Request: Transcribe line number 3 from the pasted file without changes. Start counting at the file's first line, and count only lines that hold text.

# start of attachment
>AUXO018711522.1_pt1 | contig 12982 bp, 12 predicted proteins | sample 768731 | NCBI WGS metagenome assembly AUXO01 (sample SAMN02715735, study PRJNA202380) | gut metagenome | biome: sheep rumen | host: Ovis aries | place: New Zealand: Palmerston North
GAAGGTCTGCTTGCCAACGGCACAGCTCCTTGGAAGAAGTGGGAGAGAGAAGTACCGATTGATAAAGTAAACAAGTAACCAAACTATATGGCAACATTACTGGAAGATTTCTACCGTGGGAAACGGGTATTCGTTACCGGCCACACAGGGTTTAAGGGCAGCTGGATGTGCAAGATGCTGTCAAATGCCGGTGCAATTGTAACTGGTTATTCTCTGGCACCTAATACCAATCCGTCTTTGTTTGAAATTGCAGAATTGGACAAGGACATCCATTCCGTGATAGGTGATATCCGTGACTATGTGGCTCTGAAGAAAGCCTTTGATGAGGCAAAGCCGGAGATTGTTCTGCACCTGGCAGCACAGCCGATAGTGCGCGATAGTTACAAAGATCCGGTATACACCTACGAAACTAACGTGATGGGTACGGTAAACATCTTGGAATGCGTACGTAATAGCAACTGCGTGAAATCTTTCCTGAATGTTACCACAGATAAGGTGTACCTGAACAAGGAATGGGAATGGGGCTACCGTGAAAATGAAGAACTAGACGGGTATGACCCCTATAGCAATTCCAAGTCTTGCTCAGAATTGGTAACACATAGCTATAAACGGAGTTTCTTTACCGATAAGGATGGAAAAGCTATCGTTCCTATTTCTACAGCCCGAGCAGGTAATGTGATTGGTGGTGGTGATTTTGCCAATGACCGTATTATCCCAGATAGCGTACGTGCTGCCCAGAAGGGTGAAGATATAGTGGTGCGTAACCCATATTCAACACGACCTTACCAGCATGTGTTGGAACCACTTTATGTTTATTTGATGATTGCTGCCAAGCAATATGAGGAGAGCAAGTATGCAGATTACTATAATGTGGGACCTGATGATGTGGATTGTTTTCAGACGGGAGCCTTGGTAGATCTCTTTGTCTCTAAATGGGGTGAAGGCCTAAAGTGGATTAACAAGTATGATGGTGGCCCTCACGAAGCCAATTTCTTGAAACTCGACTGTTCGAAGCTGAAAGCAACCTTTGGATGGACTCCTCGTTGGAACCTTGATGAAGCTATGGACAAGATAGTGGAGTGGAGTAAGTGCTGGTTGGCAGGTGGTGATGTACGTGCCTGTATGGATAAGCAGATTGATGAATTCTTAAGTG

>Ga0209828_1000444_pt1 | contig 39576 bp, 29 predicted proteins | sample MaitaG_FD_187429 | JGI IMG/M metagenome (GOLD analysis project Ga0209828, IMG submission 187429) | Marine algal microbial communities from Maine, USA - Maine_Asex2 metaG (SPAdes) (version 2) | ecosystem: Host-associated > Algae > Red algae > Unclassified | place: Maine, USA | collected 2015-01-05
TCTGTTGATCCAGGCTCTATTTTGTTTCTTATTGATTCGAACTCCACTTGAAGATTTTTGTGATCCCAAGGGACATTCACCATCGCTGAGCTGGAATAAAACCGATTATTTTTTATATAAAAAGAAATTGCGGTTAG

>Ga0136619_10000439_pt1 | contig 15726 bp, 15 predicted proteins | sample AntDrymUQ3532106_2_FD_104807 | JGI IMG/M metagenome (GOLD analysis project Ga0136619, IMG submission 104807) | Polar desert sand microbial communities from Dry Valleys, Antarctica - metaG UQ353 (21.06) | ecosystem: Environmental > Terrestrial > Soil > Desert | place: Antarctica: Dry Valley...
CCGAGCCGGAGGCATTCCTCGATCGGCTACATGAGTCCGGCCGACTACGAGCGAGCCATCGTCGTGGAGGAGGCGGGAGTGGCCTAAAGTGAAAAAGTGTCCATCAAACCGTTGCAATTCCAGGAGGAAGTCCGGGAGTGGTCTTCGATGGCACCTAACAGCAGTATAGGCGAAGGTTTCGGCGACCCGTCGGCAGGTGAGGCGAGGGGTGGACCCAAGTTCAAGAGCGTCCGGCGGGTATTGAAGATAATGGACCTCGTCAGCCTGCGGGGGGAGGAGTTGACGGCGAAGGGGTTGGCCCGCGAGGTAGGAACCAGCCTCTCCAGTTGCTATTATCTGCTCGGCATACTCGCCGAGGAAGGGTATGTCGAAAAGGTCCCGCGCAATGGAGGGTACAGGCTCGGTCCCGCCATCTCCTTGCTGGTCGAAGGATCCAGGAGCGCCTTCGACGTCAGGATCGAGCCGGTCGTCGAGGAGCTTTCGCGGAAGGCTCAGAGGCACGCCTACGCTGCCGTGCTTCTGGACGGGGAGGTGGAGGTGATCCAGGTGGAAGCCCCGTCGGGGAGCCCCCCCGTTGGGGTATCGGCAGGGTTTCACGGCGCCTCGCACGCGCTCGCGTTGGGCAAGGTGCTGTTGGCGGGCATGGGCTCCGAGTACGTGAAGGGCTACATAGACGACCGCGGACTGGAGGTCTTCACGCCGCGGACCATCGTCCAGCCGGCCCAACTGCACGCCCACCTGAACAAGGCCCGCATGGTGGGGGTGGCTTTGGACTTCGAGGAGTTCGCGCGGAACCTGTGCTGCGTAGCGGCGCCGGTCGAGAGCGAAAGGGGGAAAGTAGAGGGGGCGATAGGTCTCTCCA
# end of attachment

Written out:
>Ga0209828_1000444_pt1 | contig 39576 bp, 29 predicted proteins | sample MaitaG_FD_187429 | JGI IMG/M metagenome (GOLD analysis project Ga0209828, IMG submission 187429) | Marine algal microbial communities from Maine, USA - Maine_Asex2 metaG (SPAdes) (version 2) | ecosystem: Host-associated > Algae > Red algae > Unclassified | place: Maine, USA | collected 2015-01-05